NZE-leased buildings can be up to 19 percent more profitable for developers who hold on to their property and 17 percent more profitable for developers who choose to sell their property immediately.
It's good for tenants as well:

The greatest benefit to the tenant comes from higher employee productivity and satisfaction due to improved thermal comfort, natural daylight, and residing in a healthy building—all shown to improve productivity by 6–16 percent.

Thursday, March 1, 2018

Why social sustainability is as important as environmental sustainability

You may have noticed that our logo has People, Planet, Prosperity (considered the three legs of sustainability stool: economic, social and environmental sustainability.)
From Social Watch,
Often people are confused about the social and economic piece. They think of sustainability as predominately environmental.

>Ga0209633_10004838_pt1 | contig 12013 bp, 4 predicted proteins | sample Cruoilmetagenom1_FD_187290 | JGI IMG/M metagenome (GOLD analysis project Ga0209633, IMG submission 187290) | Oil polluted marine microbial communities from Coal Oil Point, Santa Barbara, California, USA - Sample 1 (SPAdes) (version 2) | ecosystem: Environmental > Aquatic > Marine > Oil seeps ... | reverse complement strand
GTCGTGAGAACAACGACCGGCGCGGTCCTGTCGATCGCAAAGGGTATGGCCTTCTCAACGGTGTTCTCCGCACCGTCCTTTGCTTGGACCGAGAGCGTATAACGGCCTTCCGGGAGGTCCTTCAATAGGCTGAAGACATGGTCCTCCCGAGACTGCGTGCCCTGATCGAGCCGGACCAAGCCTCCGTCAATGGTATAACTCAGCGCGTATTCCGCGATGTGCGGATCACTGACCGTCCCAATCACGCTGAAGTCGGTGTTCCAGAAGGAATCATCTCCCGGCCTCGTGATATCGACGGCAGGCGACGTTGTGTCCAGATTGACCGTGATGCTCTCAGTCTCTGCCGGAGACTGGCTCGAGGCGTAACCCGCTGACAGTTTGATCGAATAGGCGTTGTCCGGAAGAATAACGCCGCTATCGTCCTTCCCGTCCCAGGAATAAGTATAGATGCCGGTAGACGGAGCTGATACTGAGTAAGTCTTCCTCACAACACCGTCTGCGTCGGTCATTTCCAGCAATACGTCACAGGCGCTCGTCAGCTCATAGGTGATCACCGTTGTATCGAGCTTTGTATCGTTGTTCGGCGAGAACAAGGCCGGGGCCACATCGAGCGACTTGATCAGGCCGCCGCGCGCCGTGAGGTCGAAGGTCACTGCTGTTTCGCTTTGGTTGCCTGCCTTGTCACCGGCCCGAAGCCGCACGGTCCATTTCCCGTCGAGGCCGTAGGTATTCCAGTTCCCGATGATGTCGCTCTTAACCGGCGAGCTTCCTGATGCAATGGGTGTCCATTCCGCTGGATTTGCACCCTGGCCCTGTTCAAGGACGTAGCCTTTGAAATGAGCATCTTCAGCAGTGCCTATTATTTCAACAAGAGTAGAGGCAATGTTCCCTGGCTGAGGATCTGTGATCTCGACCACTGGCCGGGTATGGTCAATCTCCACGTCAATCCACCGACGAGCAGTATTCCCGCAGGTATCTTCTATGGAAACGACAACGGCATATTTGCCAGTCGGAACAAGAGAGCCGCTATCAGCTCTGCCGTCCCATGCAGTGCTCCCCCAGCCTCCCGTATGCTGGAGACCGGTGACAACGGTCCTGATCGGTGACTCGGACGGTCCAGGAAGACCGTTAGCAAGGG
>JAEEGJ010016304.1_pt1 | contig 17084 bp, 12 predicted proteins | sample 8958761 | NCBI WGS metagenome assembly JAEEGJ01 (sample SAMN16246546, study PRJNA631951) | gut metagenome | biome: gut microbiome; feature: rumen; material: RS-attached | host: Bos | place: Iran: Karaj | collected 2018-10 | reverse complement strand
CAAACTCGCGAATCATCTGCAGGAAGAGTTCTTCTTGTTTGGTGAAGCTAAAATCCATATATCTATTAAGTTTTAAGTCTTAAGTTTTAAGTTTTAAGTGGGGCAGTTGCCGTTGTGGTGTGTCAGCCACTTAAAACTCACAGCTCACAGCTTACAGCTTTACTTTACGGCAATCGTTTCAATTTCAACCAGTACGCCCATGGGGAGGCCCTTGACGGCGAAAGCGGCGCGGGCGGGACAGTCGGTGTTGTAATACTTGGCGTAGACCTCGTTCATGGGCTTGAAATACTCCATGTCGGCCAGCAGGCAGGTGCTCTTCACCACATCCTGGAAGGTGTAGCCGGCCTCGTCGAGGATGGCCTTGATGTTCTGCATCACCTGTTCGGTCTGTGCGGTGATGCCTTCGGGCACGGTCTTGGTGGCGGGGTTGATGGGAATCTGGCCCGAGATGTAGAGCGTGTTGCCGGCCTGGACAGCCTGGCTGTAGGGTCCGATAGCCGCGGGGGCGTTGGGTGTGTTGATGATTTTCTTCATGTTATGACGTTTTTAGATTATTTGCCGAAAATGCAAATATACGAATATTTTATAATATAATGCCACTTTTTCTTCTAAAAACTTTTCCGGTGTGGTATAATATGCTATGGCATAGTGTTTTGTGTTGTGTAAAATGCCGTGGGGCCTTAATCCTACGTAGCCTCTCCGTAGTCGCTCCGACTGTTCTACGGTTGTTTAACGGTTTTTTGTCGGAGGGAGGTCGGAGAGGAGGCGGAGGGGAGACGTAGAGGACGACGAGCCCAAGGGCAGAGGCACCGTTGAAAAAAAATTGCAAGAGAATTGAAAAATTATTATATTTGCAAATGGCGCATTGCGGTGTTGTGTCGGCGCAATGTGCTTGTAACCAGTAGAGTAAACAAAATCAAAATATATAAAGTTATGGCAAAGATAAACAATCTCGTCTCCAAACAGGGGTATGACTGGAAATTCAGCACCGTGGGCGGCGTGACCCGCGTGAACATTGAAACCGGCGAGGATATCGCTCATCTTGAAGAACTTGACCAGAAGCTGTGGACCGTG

It's certainly true that our society is wholly dependent upon nature, our economy is a "wholly-owned subsidiary of Nature," as Ray Anderson liked to say. It's probably most accurate to see these as concentric circles, with Environment the largest, then Society and then our Economy as a subset of our society. (See the common example from Social Watch.)
But we can't get to environmental sustainability without getting people on board, without meeting human needs. We're so clever, we find ways to circumvent natural limits that other species face. We go ahead and meet our needs unsustainably, if we have to. If you were a Brazilian farmer who had to burn down some rain forest to feed your kids, you'd do it, right? If you have to get into a fossil-fuel driven car to get to work, you do it. "Now" matters more to us humans than long-term impacts, especially when we're in crisis.